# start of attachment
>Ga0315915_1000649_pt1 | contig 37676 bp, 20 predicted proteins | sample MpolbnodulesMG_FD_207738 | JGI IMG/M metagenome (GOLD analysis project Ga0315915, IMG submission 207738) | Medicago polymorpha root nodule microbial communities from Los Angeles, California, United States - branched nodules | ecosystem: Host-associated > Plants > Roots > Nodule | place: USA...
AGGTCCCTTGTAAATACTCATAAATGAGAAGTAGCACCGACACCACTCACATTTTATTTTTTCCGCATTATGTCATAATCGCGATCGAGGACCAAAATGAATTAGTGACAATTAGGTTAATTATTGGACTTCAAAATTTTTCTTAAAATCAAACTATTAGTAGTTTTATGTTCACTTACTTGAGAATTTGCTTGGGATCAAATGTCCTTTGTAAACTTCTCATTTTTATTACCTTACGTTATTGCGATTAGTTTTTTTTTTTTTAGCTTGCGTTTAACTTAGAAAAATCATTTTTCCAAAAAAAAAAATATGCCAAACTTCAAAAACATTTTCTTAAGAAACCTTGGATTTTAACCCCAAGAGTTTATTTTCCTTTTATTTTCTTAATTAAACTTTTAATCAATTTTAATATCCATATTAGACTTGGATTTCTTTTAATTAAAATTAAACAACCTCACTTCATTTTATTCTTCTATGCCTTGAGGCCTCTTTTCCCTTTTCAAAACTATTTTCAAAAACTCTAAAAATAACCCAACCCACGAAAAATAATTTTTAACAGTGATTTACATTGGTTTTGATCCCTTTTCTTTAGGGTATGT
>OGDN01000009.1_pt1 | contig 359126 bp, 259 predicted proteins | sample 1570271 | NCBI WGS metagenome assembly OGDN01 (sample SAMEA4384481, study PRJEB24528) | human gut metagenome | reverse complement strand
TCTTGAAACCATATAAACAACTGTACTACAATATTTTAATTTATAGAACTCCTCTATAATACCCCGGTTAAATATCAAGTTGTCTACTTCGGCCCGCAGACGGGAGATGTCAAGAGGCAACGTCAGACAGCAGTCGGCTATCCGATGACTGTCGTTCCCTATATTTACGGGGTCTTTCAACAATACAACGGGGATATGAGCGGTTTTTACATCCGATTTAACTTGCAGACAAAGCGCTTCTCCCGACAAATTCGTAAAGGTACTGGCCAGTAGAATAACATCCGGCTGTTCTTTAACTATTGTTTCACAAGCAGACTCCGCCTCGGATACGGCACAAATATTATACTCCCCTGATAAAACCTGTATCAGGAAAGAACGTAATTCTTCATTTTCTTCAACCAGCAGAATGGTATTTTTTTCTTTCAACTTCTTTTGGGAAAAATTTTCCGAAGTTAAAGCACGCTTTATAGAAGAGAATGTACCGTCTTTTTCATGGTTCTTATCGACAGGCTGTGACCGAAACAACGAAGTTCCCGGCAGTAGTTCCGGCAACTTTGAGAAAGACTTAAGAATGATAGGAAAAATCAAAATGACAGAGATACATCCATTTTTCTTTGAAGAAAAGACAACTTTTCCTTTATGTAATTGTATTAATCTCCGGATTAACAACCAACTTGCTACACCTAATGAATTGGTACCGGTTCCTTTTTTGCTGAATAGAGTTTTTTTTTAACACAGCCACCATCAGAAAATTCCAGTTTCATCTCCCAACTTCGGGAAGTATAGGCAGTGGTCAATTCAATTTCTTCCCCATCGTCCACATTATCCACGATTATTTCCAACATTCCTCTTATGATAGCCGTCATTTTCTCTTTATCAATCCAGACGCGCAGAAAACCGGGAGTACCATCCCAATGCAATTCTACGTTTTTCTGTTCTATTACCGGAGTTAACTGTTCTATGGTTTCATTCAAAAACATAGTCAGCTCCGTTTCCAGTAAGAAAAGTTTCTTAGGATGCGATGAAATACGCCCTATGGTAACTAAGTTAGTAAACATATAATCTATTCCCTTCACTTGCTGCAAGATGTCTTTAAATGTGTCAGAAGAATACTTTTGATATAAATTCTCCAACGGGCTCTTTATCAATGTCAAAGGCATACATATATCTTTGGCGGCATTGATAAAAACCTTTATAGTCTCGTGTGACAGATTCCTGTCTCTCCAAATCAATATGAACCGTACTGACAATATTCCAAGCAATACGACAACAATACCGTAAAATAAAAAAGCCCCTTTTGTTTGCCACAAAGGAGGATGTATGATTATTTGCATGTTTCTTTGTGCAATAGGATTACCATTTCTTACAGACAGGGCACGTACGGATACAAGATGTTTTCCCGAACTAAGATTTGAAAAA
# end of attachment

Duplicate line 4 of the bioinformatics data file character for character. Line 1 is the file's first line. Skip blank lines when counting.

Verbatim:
TCTTGAAACCATATAAACAACTGTACTACAATATTTTAATTTATAGAACTCCTCTATAATACCCCGGTTAAATATCAAGTTGTCTACTTCGGCCCGCAGACGGGAGATGTCAAGAGGCAACGTCAGACAGCAGTCGGCTATCCGATGACTGTCGTTCCCTATATTTACGGGGTCTTTCAACAATACAACGGGGATATGAGCGGTTTTTACATCCGATTTAACTTGCAGACAAAGCGCTTCTCCCGACAAATTCGTAAAGGTACTGGCCAGTAGAATAACATCCGGCTGTTCTTTAACTATTGTTTCACAAGCAGACTCCGCCTCGGATACGGCACAAATATTATACTCCCCTGATAAAACCTGTATCAGGAAAGAACGTAATTCTTCATTTTCTTCAACCAGCAGAATGGTATTTTTTTCTTTCAACTTCTTTTGGGAAAAATTTTCCGAAGTTAAAGCACGCTTTATAGAAGAGAATGTACCGTCTTTTTCATGGTTCTTATCGACAGGCTGTGACCGAAACAACGAAGTTCCCGGCAGTAGTTCCGGCAACTTTGAGAAAGACTTAAGAATGATAGGAAAAATCAAAATGACAGAGATACATCCATTTTTCTTTGAAGAAAAGACAACTTTTCCTTTATGTAATTGTATTAATCTCCGGATTAACAACCAACTTGCTACACCTAATGAATTGGTACCGGTTCCTTTTTTGCTGAATAGAGTTTTTTTTTAACACAGCCACCATCAGAAAATTCCAGTTTCATCTCCCAACTTCGGGAAGTATAGGCAGTGGTCAATTCAATTTCTTCCCCATCGTCCACATTATCCACGATTATTTCCAACATTCCTCTTATGATAGCCGTCATTTTCTCTTTATCAATCCAGACGCGCAGAAAACCGGGAGTACCATCCCAATGCAATTCTACGTTTTTCTGTTCTATTACCGGAGTTAACTGTTCTATGGTTTCATTCAAAAACATAGTCAGCTCCGTTTCCAGTAAGAAAAGTTTCTTAGGATGCGATGAAATACGCCCTATGGTAACTAAGTTAGTAAACATATAATCTATTCCCTTCACTTGCTGCAAGATGTCTTTAAATGTGTCAGAAGAATACTTTTGATATAAATTCTCCAACGGGCTCTTTATCAATGTCAAAGGCATACATATATCTTTGGCGGCATTGATAAAAACCTTTATAGTCTCGTGTGACAGATTCCTGTCTCTCCAAATCAATATGAACCGTACTGACAATATTCCAAGCAATACGACAACAATACCGTAAAATAAAAAAGCCCCTTTTGTTTGCCACAAAGGAGGATGTATGATTATTTGCATGTTTCTTTGTGCAATAGGATTACCATTTCTTACAGACAGGGCACGTACGGATACAAGATGTTTTCCCGAACTAAGATTTGAAAAA